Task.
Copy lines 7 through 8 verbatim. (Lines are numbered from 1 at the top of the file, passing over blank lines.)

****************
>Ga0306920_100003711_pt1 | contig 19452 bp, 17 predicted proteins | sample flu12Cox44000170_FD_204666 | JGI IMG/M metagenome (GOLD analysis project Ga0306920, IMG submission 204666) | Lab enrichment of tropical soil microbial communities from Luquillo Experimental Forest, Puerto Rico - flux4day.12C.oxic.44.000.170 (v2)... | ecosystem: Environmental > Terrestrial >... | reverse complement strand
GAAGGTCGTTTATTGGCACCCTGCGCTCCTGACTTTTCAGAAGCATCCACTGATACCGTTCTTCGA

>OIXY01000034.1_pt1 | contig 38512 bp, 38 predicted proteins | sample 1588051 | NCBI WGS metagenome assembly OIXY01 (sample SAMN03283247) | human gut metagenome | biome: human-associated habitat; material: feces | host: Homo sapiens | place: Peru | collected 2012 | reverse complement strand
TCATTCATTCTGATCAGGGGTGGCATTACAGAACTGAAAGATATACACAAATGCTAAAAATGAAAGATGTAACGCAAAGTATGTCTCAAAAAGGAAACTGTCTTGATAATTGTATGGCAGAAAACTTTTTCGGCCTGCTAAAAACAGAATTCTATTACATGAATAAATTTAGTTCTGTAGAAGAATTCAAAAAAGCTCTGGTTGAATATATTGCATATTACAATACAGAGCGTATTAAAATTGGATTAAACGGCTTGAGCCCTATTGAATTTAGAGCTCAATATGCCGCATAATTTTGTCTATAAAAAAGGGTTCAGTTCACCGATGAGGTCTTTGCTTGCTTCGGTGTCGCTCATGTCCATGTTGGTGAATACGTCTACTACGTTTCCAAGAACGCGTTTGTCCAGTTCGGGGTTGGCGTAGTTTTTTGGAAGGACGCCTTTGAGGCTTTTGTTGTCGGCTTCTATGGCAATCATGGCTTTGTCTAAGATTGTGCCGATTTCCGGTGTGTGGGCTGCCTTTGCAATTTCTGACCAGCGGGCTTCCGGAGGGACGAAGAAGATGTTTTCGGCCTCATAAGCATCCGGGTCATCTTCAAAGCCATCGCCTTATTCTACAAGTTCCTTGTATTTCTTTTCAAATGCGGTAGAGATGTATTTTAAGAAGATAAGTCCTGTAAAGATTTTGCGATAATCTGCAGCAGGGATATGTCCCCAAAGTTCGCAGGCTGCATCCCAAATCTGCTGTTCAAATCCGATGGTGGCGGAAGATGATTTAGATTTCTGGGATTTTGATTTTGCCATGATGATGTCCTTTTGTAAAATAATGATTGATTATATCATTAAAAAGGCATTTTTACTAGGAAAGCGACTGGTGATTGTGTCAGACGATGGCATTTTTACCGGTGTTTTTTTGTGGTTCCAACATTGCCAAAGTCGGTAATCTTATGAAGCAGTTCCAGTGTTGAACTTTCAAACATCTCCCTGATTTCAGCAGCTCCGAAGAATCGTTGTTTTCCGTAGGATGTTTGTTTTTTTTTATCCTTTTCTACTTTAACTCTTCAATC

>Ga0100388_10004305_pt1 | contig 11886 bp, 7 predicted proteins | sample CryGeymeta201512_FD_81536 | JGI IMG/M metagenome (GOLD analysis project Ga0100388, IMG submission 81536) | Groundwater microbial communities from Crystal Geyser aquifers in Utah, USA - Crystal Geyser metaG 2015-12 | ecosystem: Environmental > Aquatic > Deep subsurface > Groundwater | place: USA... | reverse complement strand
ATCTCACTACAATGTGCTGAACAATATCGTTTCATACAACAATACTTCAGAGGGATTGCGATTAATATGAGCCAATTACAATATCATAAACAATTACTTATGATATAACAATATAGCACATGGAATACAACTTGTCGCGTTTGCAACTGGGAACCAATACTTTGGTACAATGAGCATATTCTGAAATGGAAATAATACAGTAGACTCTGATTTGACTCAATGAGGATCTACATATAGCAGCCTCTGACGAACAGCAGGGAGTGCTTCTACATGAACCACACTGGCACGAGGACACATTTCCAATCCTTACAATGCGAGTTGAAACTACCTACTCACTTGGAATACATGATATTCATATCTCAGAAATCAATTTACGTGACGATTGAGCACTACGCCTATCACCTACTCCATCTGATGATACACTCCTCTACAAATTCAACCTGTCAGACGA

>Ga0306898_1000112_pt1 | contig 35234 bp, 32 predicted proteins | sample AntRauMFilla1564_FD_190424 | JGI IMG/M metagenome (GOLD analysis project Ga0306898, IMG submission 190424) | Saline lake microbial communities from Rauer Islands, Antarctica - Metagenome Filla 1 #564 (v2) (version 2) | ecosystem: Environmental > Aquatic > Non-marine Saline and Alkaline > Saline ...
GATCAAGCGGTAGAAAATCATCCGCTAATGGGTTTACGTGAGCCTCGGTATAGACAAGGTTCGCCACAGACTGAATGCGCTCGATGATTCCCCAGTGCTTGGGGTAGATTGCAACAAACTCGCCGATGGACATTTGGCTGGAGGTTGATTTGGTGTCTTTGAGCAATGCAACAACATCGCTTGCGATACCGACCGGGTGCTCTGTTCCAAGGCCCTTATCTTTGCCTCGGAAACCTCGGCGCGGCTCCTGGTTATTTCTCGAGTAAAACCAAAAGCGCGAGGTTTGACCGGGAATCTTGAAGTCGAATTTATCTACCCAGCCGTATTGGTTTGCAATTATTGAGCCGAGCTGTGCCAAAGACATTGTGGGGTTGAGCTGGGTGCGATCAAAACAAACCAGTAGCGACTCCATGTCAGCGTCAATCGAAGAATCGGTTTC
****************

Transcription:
>Ga0306898_1000112_pt1 | contig 35234 bp, 32 predicted proteins | sample AntRauMFilla1564_FD_190424 | JGI IMG/M metagenome (GOLD analysis project Ga0306898, IMG submission 190424) | Saline lake microbial communities from Rauer Islands, Antarctica - Metagenome Filla 1 #564 (v2) (version 2) | ecosystem: Environmental > Aquatic > Non-marine Saline and Alkaline > Saline ...
GATCAAGCGGTAGAAAATCATCCGCTAATGGGTTTACGTGAGCCTCGGTATAGACAAGGTTCGCCACAGACTGAATGCGCTCGATGATTCCCCAGTGCTTGGGGTAGATTGCAACAAACTCGCCGATGGACATTTGGCTGGAGGTTGATTTGGTGTCTTTGAGCAATGCAACAACATCGCTTGCGATACCGACCGGGTGCTCTGTTCCAAGGCCCTTATCTTTGCCTCGGAAACCTCGGCGCGGCTCCTGGTTATTTCTCGAGTAAAACCAAAAGCGCGAGGTTTGACCGGGAATCTTGAAGTCGAATTTATCTACCCAGCCGTATTGGTTTGCAATTATTGAGCCGAGCTGTGCCAAAGACATTGTGGGGTTGAGCTGGGTGCGATCAAAACAAACCAGTAGCGACTCCATGTCAGCGTCAATCGAAGAATCGGTTTC